25 Mich. 274 (Mich. 1872), The Lake Shore & Michigan Southern Railroad Co. v. Miller
|Citation:||25 Mich. 274|
|Opinion Judge:||Christiancy, Ch. J.|
|Party Name:||The Lake Shore & Michigan Southern Railroad Company v. Mary J. Miller|
|Attorney:||Warner Wing and John B. Niles, for plaintiff in error. E. G. Fuller, for defendant in error.|
|Case Date:||July 10, 1872|
|Court:||Supreme Court of Michigan|
Heard May 15, 1872; May 16, 1872.
Error to Branch Circuit.
Judgment reversed, with costs, and a new trial awarded.
The defendant in error sued the railroad company in the Circuit Court for the County of Branch, in an action upon the case for injuries received by her in a collision between the locomotive of a passenger train and the wagon in which she was riding with one Eldridge, the owner of the team and wagon, who was driving, or undertook to drive,
across the railroad track at the crossing of a highway; claiming that the collision took place and the injury was caused by the negligence of the company. The negligence of the company mainly relied upon, consisted in their having their wood so piled as to obscure the view of the track, and trains coming from the west, from persons approaching the crossing along the highway, and to prevent their hearing the sound of such trains as plainly as they otherwise would; and it was also claimed on the trial, that the bell of the locomotive of this train was not rung on the approach to the crossing. And, though there was some evidence on the part of the plaintiff tending to show this, most of her witnesses merely saying they did not hear or notice the bell, but some of them stating that it was not rung, the evidence on the part of the defendant was so overwhelming and convincing to the contrary, that the judge, in giving the case to the jury, remarked that it seemed to him that, under the evidence, the ringing of the bell could hardly be seriously questioned; but that he left it to the jury, etc. This remark was well warranted, and the evidence was such that, if the specific question had been left to the jury, and they had found the bell was not rung, the court should have promptly set aside the verdict.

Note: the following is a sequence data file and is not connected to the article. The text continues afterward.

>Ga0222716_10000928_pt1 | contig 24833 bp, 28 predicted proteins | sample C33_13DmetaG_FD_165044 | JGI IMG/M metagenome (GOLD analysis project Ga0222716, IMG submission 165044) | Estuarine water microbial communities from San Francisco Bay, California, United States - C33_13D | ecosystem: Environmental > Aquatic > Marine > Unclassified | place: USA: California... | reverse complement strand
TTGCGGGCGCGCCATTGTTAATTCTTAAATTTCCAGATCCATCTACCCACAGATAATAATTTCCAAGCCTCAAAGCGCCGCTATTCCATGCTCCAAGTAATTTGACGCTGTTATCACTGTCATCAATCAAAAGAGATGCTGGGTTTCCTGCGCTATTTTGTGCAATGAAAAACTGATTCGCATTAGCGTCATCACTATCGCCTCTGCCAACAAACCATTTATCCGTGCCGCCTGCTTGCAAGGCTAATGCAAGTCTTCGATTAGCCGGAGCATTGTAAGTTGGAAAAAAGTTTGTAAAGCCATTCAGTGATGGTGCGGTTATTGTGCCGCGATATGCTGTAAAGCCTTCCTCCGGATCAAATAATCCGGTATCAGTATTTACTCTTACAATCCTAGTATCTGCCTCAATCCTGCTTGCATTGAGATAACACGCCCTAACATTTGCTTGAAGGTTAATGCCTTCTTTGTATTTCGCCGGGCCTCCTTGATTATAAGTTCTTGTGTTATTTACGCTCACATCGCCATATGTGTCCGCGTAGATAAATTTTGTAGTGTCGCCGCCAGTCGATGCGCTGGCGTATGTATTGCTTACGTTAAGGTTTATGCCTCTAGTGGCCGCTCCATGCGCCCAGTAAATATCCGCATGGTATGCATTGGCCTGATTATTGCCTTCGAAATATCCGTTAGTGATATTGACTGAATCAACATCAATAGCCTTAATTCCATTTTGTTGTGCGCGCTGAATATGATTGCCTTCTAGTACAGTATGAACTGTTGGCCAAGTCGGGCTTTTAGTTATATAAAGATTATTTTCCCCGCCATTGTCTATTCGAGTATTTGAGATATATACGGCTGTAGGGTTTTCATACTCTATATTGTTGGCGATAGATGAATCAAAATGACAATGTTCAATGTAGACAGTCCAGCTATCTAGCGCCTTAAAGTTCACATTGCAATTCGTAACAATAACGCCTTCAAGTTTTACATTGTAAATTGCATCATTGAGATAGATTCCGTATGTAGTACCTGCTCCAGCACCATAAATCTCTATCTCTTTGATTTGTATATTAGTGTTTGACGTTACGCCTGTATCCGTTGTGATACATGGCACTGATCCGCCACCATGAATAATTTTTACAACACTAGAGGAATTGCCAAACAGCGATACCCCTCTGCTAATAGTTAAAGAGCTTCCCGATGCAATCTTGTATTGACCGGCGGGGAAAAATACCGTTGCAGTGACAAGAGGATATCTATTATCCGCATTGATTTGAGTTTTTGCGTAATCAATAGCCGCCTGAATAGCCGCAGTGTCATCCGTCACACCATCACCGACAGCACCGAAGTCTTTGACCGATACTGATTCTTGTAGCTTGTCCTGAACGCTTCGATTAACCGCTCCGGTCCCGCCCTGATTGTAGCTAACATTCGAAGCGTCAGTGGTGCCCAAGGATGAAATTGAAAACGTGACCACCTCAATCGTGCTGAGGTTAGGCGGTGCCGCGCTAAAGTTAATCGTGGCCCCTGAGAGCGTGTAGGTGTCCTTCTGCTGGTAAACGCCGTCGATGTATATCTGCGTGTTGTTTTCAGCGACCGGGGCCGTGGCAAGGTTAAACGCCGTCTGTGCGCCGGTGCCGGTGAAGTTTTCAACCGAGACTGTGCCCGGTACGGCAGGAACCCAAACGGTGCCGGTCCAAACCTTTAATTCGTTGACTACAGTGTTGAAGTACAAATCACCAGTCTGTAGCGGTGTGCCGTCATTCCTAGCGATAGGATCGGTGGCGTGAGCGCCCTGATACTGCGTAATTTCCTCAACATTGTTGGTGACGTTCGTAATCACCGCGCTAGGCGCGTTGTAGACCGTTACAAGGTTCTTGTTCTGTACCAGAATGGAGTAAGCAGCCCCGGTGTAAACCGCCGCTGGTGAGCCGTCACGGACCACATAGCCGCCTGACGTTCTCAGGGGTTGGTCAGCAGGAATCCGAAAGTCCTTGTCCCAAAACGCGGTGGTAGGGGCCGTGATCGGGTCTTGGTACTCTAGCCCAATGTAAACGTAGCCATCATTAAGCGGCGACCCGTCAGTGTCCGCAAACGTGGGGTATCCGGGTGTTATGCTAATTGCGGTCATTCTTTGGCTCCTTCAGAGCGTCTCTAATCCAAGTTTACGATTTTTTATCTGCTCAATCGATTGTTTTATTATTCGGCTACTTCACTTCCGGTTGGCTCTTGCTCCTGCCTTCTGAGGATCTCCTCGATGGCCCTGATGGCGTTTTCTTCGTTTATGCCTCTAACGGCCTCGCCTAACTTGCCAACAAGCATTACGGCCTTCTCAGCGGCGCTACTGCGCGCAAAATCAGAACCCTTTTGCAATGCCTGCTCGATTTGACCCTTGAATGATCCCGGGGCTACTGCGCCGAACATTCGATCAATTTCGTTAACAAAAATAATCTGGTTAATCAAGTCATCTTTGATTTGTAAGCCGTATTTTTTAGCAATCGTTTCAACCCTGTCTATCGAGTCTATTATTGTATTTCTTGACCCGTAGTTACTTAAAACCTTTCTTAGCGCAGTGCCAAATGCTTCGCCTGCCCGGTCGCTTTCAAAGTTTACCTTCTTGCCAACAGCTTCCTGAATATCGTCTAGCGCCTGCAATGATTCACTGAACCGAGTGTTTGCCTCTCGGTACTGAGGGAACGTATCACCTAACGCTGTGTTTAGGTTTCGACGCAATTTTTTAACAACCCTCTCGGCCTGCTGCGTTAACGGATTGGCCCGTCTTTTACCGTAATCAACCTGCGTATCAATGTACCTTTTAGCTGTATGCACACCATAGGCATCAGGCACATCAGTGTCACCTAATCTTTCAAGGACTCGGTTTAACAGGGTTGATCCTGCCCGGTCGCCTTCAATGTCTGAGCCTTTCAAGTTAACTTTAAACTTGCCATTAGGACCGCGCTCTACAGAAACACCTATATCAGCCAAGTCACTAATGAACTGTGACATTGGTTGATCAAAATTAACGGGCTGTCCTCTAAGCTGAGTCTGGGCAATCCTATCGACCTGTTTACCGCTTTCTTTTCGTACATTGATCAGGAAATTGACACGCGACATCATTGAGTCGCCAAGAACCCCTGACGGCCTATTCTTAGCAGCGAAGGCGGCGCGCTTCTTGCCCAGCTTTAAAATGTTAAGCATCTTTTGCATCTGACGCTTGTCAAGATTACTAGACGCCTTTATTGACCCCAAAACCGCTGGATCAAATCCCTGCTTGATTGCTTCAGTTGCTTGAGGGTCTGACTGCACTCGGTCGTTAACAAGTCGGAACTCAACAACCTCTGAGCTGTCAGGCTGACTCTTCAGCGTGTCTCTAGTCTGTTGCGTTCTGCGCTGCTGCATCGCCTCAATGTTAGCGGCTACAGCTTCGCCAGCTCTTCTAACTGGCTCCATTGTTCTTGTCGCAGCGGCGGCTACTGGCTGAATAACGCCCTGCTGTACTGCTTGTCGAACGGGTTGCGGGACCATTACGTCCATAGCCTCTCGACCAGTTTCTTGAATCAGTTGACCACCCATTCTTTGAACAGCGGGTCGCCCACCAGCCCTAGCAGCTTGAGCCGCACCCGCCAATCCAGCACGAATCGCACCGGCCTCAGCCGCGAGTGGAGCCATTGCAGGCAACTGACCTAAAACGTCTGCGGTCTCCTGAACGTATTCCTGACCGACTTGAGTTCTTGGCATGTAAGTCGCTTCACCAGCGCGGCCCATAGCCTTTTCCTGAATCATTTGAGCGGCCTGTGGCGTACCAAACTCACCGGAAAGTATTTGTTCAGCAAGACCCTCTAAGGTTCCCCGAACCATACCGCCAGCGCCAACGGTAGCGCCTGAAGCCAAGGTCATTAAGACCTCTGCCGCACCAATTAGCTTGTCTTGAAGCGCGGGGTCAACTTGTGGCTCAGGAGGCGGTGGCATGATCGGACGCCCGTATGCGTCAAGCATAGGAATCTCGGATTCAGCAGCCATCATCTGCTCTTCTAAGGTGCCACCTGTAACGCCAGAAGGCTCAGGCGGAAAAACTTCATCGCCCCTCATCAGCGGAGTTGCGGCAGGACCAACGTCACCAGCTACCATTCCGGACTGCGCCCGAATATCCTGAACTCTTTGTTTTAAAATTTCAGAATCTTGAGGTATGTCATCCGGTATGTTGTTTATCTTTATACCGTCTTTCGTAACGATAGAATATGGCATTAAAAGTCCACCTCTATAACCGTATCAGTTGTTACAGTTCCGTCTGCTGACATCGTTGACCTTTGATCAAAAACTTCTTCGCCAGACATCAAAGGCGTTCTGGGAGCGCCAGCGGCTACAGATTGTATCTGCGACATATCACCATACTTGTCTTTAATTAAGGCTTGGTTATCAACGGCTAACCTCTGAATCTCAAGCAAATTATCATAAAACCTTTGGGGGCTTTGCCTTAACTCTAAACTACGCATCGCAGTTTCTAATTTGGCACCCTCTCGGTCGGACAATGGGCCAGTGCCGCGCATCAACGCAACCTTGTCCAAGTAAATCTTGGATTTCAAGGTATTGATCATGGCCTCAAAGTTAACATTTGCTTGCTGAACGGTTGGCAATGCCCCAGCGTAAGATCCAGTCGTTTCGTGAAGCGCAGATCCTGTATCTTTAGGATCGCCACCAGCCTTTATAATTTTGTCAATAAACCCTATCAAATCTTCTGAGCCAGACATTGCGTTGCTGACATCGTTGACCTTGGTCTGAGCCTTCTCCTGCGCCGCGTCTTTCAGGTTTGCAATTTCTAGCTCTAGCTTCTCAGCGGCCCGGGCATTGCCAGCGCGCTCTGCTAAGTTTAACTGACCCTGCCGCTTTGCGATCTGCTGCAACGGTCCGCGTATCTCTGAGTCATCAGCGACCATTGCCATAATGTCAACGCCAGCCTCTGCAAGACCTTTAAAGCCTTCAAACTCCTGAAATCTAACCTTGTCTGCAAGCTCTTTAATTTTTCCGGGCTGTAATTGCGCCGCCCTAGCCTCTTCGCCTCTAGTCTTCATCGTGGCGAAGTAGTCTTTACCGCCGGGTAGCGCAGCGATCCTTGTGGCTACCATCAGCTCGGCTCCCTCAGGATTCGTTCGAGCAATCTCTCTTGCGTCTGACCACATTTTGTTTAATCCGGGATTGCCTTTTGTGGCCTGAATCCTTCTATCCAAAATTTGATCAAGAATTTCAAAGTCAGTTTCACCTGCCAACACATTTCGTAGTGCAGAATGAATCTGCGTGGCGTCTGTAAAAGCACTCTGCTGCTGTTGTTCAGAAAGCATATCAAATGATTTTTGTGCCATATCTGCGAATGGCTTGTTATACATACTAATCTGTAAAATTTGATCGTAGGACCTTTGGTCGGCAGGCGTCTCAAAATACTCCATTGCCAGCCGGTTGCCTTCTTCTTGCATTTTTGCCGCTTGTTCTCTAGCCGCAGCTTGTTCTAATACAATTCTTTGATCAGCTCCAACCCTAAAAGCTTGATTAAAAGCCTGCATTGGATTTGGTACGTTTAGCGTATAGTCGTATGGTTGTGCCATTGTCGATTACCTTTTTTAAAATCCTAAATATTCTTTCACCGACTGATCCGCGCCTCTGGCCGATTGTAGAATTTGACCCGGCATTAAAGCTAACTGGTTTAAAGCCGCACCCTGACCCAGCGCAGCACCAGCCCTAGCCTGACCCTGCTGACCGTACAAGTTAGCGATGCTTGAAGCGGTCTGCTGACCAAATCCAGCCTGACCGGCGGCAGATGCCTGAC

The train, though from fifteen to thirty-five minutes behind time, was not running at an unusual speed; and there was no evidence to show, nor was it seriously claimed on the trial, that after the team was, or could be, seen by the engineer, there was any negligence, or failure to use any proper means for checking the train and avoiding the collision; in fact, the evidence plainly and conclusively showed, that no possible diligence could have enabled the engineer to avoid the collision, after seeing the team. So that the only negligence which can be claimed in the mode of running the train, must rest upon the ground that the
company, having obscured the view and deadened the sound of the approaching train, by the mode of piling their wood, were bound for that reason, to run at much less than their usual rate of speed in approaching that crossing, or to keep a flagman there, or use some other extra means to warn people traveling the highway, of the approach of trains from the west. The materiality of this question must depend upon another: whether the plaintiff's own negligence, or that of Eldridge, who was driving the team, contributed to the injury, within the meaning of the generally settled rule upon this subject; for, as she was riding with Eldridge, the owner and driver of the team, any negligence of Eldridge equally affects her rights in this suit, as was properly held by the court.
The law is too well settled by the overwhelming weight of authority, both in England and the United States, to be now disputed, that, in an action like this, to recover for an injury arising from negligence of the defendant in carrying on their lawful business without wanton or intentional wrong, the plaintiff can not recover if his own negligence directly or proximately contributed to produce the injury, though the defendant's negligence may also have concurred in producing the result. This rule, it is true, often, and perhaps generally, fails to produce justice; and, upon abstract principles of right and wrong, may be said to be frequently unjust in its operation. Justice might seem to require that each should bear the loss in the proportion they had respectively contributed to the injury. But precisely here lies the difficulty, which is inherent in the nature of the subject, and the infirmity necessarily incident to all human administration of justice,--the impossibility of ascertaining what portion of the injury was produced by the negligence of the one, and what, by that of the other, and in apportioning to each his just share of